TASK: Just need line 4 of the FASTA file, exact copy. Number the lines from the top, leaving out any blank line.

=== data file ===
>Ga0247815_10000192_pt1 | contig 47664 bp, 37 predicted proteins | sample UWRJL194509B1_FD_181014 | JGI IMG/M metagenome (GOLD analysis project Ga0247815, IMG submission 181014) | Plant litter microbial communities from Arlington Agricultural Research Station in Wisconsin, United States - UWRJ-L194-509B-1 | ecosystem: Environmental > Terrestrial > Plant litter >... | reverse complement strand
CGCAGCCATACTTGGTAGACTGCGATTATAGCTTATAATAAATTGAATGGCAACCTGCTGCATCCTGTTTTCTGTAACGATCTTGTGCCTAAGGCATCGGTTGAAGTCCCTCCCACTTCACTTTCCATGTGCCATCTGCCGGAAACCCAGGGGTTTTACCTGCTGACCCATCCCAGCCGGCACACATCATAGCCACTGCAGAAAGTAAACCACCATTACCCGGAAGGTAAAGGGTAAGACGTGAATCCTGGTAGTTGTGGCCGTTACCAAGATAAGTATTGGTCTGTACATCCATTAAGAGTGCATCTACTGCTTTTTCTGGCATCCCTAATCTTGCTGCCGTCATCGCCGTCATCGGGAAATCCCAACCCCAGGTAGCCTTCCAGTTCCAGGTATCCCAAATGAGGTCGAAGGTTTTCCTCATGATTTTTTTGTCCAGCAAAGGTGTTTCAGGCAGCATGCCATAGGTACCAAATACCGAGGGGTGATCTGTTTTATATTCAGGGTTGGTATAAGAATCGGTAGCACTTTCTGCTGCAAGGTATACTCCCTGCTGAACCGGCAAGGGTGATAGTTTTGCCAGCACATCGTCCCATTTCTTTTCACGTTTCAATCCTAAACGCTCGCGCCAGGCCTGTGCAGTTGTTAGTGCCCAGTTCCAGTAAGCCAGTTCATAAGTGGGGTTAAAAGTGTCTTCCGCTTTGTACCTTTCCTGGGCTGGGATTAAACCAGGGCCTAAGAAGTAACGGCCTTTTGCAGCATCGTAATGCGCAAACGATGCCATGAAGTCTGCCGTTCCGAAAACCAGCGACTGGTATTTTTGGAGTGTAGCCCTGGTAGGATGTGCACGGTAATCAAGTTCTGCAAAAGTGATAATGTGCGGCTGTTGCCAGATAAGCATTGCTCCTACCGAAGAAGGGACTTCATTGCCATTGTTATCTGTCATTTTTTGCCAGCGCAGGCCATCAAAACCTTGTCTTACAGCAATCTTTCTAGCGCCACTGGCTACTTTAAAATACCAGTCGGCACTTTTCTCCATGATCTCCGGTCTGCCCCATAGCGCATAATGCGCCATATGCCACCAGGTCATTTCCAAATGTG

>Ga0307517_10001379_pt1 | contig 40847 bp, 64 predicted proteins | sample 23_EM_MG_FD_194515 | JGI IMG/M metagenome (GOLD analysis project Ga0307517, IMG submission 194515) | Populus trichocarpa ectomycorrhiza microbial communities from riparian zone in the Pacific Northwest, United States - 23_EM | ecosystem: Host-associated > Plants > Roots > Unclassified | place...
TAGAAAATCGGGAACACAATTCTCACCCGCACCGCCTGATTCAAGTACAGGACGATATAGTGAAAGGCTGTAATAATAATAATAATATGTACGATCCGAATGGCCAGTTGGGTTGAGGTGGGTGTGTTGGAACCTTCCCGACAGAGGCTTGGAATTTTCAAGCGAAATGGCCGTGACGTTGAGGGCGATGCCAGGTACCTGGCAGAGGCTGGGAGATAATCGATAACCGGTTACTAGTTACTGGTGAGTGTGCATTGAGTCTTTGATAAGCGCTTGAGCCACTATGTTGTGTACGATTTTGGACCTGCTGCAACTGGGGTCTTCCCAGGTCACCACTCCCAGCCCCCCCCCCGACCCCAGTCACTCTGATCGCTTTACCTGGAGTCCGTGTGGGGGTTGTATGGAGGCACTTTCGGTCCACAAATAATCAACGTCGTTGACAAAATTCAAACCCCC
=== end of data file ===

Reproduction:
TAGAAAATCGGGAACACAATTCTCACCCGCACCGCCTGATTCAAGTACAGGACGATATAGTGAAAGGCTGTAATAATAATAATAATATGTACGATCCGAATGGCCAGTTGGGTTGAGGTGGGTGTGTTGGAACCTTCCCGACAGAGGCTTGGAATTTTCAAGCGAAATGGCCGTGACGTTGAGGGCGATGCCAGGTACCTGGCAGAGGCTGGGAGATAATCGATAACCGGTTACTAGTTACTGGTGAGTGTGCATTGAGTCTTTGATAAGCGCTTGAGCCACTATGTTGTGTACGATTTTGGACCTGCTGCAACTGGGGTCTTCCCAGGTCACCACTCCCAGCCCCCCCCCCGACCCCAGTCACTCTGATCGCTTTACCTGGAGTCCGTGTGGGGGTTGTATGGAGGCACTTTCGGTCCACAAATAATCAACGTCGTTGACAAAATTCAAACCCCC